Theranostics 2017; 7(15):3700-3714. doi:10.7150/thno.19712

Research Paper

Epiregulin Promotes Lung Metastasis of Salivary Adenoid Cystic Carcinoma

Wen-Wen Yang1, Lin-Qian Yang1, Fei Zhao1, Chu-Wen Chen1, Li-Hua Xu1, Jia Fu2, Sheng-Lin Li1,2 Corresponding address, Xi-Yuan Ge1,2 Corresponding address

1. Department of Oral and Maxillofacial Surgery, Peking University School and Hospital of Stomatology, Beijing, PR China;
2. Central Laboratory, Peking University School and Hospital of Stomatology, Beijing, PR China.

This is an open access article distributed under the terms of the Creative Commons Attribution (CC BY-NC) license ( See for full terms and conditions.
How to cite this article:
Yang WW, Yang LQ, Zhao F, Chen CW, Xu LH, Fu J, Li SL, Ge XY. Epiregulin Promotes Lung Metastasis of Salivary Adenoid Cystic Carcinoma. Theranostics 2017; 7(15):3700-3714. doi:10.7150/thno.19712. Available from


Salivary adenoid cystic carcinoma (SACC) is a peculiar malignant tumor, characterized by its slow but inexorable growth, with a high incidence of lung metastasis and poor prognosis. Here, we show the upregulated expression of EGFR ligand epiregulin in a subset of SACC cells correlates with lung metastasis and unfavorable outcome in patients with SACC. We found that upregulation of epiregulin in SACC cells induced epithelial-mesenchymal transition by regulating GLI1/E-cadherin. Elevated epiregulin increased the expression of pro-angiogenic factors, such as VEGFA, bFGF, and IL-8. We also show that epiregulin can be delivered via exosomes and was enriched in exosomes derived from epiregulin-overexpressing SACC cells. Furthermore, treating immunodeficient mice with these epiregulin-enriched exosomes greatly enhanced SACC metastasis to lung. These epiregulin-enriched exosomes significantly enhanced angiogenesis in the neighboring tumor microenvironment and increased vascular permeability in the pre-metastatic lung microenvironment in vivo. Therefore, epiregulin, as well as epiregulin-containing exosomes, may be a novel target for controlling SACC lung metastasis.

Keywords: adenoid cystic cacinoma, epiregulin, lung metastasis, exosomes, pre-metastatic niche


Salivary adenoid cystic carcinoma (SACC) arises from the secretory epithelial cells of the salivary glands. It account for ~25% of malignant tumors in the major salivary glands and ~50% in the minor glands (1-3). SACC exhibits unique characteristics compared to other tumors, such as slow but relentless growth, nerve and blood vessel invasion, and a high incidence of distant lung metastasis (4). Unfortunately, SACC has poor prognosis: survival rates after diagnosis of tumour progression are 35% at 5 years, 15% at 10 years, and 0% at 15 years (4). Late distant lung metastases are the primary cause of the low long-term survival rate in patients with SACC (5). Currently, no effective therapy is available to deter lung metastasis of SACC due to a poor understanding of the mechanisms that govern the metastasis process (6).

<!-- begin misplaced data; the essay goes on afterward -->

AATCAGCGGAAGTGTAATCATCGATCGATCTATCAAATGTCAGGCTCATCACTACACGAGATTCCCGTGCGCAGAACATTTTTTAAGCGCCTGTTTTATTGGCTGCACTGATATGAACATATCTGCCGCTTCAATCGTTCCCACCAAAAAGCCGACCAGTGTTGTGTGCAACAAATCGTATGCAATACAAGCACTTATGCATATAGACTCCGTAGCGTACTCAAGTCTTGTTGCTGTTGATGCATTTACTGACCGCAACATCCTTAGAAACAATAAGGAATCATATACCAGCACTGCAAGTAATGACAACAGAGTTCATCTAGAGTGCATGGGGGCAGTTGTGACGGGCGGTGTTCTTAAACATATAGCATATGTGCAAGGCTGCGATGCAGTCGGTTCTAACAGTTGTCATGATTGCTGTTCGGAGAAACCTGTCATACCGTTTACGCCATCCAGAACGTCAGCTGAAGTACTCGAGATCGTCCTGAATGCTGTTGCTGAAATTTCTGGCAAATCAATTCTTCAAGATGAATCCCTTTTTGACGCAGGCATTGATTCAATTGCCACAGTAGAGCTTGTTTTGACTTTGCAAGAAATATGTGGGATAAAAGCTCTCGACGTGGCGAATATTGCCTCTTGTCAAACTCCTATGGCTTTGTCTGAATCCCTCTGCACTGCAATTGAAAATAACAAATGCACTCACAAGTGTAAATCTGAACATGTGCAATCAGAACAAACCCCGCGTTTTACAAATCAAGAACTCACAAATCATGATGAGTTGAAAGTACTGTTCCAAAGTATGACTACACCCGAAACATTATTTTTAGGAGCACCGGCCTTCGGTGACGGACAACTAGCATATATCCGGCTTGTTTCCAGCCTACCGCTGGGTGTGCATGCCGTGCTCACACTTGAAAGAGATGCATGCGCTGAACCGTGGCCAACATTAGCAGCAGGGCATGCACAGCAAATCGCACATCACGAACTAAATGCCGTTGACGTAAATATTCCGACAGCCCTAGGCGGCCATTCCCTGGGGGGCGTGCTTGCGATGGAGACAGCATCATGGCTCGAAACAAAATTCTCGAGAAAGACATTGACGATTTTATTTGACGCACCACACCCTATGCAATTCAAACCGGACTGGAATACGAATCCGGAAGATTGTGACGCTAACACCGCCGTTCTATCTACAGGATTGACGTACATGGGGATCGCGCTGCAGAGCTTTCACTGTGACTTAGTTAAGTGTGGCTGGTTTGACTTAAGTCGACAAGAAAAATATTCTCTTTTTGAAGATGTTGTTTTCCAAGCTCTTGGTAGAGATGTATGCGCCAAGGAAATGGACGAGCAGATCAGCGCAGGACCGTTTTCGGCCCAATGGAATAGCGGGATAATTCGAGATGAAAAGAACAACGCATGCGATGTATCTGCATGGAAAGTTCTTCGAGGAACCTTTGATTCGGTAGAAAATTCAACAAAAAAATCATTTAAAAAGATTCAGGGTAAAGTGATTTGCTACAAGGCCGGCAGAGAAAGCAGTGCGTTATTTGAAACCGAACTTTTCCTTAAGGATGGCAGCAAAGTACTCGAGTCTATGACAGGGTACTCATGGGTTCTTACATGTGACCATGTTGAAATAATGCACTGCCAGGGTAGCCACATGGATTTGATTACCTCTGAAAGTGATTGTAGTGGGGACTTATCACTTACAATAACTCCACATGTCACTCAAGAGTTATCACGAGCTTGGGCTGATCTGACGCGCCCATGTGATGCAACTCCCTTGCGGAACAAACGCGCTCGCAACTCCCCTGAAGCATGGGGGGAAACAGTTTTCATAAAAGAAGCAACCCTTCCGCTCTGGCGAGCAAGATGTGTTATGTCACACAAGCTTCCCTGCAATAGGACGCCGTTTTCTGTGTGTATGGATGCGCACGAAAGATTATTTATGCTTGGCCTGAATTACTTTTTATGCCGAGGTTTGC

Epiregulin, a member of the epidermal growth factor (EGF) family of peptide growth factors, exhibits bifunctional regulatory properties: it inhibits the growth of several epithelial tumor cells and stimulates the growth of fibroblasts and various other types of cells (7). As for SACC, exogenous treatment with the recombinant human epiregulin (rhEpiregulin) protein was shown to induce epithelial-mesenchymal transition (EMT) and increase the motility of SACC cells (8, 9). However, the mechanism of the action of endogenous epiregulin on EMT and lung metastasis remains unclear.

Exosomes are small membrane vesicles (30-100 nm in diameter) containing functional biomolecules (such as proteins, lipids, RNA, and DNA) (10-14). They may diffuse to neighboring cells or be carried via systemic transport to distant anatomic locations where they may induce signal transduction or mediate the horizontal transfer of information in specific recipient cells (15). Tumor exosomes can directly modify the intrinsic motility and invasiveness capacity of tumor cells by serving as conduit for signals that initiate EMT (15-17). Tumor exosomes can also change the cellular physiology of surrounding and distant non-tumor cells to allow dissemination and growth of cancer cells, i.e., by triggering angiogenesis and increasing vascular permeability for conditioning pre-metastatic sites in distant organs (14,18-20). To date, the different role of specific exosomes in lung metastasis remains to be elucidated. Here, we investigated the correlation between the expression of epiregulin and lung metastasis of SACC. We also examined the biological effects of epiregulin-enriched exosomes and the attendant signaling cascades they initiate.